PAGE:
Slow Down With These 5 Sipping Tequilas


[Snifter glass photograph: Roman Sigaev on Shutterstock]

We love the intense herbal flavors of blanco tequila, but when we're sitting with a snifter, we lean toward the aged versions of this spirit. When aged tequila hits the right balance, there isn't a line between agave and oak, just a seamless blend of flavors: lighter and more herbal than grain-based booze, but complex just the same.

Where to start? We loved the aged version of some of our top picks in silver tequila: Siembra Azul Reposado stands out for us, offering lemongrass and hay-like agave flavors that mesh beautifully into vanilla-laced oak. 20120502grancent.jpgThis tequila tastes like spicy freshly-peeled ginger root, but it also has a briney side, reminding us of the savory liquor left from steaming clams in wine. It sells for under $40.

Teaming up with some friends to collect a few different expressions of one brand's tequila is a fun way to explore. Try Gran Centenario Reposado, which has a ribbon of caramel that mingles nicely with its fresh herbal side. It's smooth but offers a burst of spicy cinnamon sticks and pepper, and there's vibrant orange peel and thyme flavor there too. (We really like this stuff.) The Gran Centenario Anejo pours the color of maple syrup. This stuff is smoky, smooth, and weighty, reminding us of a pecan bun dripping in cinnamon and caramel sauce. As you leave it in your glass, this anejo tequila shifts toward a savory side, like a pork-roast gravy made with sherry, apples, fennel and sage. Apparently you can pick up either one for under $30 at BevMo, and you should—they're often priced closer to $50.

The takeaway: Don't take shots of these tequilas, and don't make your mind up based on the first sip. Not just because you'll be drinking too fast, but because 20120502eltesoroanejo.jpgyou'll miss one of the most exciting things about these spirits: they change in your glass.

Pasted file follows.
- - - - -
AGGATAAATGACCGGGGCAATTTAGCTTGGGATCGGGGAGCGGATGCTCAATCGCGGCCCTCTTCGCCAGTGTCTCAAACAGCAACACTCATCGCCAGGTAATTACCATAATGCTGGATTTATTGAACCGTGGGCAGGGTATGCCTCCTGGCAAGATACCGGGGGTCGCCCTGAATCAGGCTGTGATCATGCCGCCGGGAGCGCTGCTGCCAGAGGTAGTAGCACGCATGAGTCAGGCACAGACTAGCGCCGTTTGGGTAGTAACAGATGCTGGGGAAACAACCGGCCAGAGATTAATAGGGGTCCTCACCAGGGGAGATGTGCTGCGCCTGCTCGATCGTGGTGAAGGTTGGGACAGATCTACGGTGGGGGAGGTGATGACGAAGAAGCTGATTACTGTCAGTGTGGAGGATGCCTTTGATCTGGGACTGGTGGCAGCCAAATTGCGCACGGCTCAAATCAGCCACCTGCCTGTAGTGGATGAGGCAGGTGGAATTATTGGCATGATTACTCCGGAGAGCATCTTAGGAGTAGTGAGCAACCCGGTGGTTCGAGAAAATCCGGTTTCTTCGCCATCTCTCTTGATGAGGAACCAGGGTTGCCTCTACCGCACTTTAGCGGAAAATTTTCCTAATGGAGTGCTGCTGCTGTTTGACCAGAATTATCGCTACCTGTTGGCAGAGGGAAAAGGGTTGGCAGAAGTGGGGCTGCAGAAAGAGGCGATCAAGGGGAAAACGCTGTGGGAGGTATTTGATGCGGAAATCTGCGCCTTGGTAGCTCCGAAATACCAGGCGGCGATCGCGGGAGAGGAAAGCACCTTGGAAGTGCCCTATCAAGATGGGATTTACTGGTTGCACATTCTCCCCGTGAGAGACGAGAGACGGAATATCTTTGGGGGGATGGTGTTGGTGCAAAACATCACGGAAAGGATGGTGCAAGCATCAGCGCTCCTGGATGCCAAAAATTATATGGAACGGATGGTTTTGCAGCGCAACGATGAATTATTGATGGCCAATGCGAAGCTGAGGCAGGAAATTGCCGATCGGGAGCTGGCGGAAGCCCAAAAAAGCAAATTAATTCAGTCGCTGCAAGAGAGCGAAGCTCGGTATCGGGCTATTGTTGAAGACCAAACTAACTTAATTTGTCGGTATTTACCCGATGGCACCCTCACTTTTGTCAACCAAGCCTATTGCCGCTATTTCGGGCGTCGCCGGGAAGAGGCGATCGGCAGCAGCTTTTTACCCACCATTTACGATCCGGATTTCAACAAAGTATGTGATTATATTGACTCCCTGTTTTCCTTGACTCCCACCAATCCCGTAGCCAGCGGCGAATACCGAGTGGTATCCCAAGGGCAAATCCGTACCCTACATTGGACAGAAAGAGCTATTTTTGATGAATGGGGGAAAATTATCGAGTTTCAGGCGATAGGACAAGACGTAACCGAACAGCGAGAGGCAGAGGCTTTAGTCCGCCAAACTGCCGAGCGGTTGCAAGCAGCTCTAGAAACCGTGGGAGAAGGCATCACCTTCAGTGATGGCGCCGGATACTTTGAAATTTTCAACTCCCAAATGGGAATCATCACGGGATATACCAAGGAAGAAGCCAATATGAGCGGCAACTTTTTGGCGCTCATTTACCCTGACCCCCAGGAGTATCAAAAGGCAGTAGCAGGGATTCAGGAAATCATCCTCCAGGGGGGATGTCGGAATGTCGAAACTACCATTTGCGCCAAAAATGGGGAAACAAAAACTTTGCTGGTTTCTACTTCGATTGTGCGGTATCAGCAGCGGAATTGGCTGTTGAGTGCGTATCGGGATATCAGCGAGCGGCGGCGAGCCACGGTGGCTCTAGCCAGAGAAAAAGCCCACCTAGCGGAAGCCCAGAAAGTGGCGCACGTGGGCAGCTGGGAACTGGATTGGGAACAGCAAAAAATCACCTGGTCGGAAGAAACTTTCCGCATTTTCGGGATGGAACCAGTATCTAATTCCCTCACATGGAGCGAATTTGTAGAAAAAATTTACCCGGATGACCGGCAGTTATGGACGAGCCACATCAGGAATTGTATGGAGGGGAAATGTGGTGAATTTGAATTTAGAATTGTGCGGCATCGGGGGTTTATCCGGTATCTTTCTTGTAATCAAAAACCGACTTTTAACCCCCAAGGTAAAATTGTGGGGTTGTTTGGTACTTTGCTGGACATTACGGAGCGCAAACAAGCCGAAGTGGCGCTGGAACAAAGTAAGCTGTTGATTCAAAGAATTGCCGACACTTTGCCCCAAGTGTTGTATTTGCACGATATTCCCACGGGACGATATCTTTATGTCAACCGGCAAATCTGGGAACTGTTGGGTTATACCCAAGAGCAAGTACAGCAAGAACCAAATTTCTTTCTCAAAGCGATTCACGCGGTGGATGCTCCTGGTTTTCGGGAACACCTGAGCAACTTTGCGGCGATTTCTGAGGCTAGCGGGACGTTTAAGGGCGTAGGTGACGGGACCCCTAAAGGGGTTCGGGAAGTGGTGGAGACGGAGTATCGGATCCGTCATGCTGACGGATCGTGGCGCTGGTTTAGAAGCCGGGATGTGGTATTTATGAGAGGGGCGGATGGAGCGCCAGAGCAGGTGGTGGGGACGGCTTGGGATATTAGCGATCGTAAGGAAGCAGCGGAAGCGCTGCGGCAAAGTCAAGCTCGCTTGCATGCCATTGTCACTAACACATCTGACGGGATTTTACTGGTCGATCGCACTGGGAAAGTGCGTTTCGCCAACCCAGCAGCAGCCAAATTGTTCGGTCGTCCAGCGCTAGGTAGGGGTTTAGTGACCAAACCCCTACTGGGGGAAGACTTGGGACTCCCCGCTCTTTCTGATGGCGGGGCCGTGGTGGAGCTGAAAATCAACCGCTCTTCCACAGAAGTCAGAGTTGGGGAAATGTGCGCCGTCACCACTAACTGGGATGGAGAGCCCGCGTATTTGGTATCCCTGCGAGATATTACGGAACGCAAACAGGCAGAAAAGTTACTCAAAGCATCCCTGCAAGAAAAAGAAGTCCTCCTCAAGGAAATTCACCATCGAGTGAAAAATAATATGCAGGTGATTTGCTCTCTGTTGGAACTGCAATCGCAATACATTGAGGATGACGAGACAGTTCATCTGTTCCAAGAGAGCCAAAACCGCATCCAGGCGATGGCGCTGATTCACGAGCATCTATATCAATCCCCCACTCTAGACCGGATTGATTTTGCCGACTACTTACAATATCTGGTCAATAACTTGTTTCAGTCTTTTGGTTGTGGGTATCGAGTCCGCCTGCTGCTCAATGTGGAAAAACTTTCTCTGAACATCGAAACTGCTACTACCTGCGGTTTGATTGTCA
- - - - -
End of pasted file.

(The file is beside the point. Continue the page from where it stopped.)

Take El Tesoro Anejo. Initially, the scent is sweet and fruity, like a strawberry-banana smoothie with ribbons of caramel. In 5 minutes, though, it evolves from butterscotch-sweet to chamomile and bay leaf, and moves even more savory—a hint of smoke, herbs, olives, and fennel bulbs. You're left with a peppery scent, like vermouth and booze-soaked olives sitting at the bottom of a martini.

These tequilas took their time, so you might as well give them a few moments. 7 Leguas Anejo rests for two years in oak barrels, and when you crack the bottle open, the scent is like celery root with a little caramel. On your tongue, the caramel gives way to matcha tea, olives, celery salt, each sip unfolding another layer. It goes herbal—cilantro, parsley, dill, oolong, with just a touch of vanilla. It's fascinating—and you'd miss it in a margarita.

Do you have a favorite sipping tequila? Let us know in the comments.

About the Author: Maggie Hoffman is the editor of Serious Eats: Drinks. You can follow her on Twitter @maggiejane.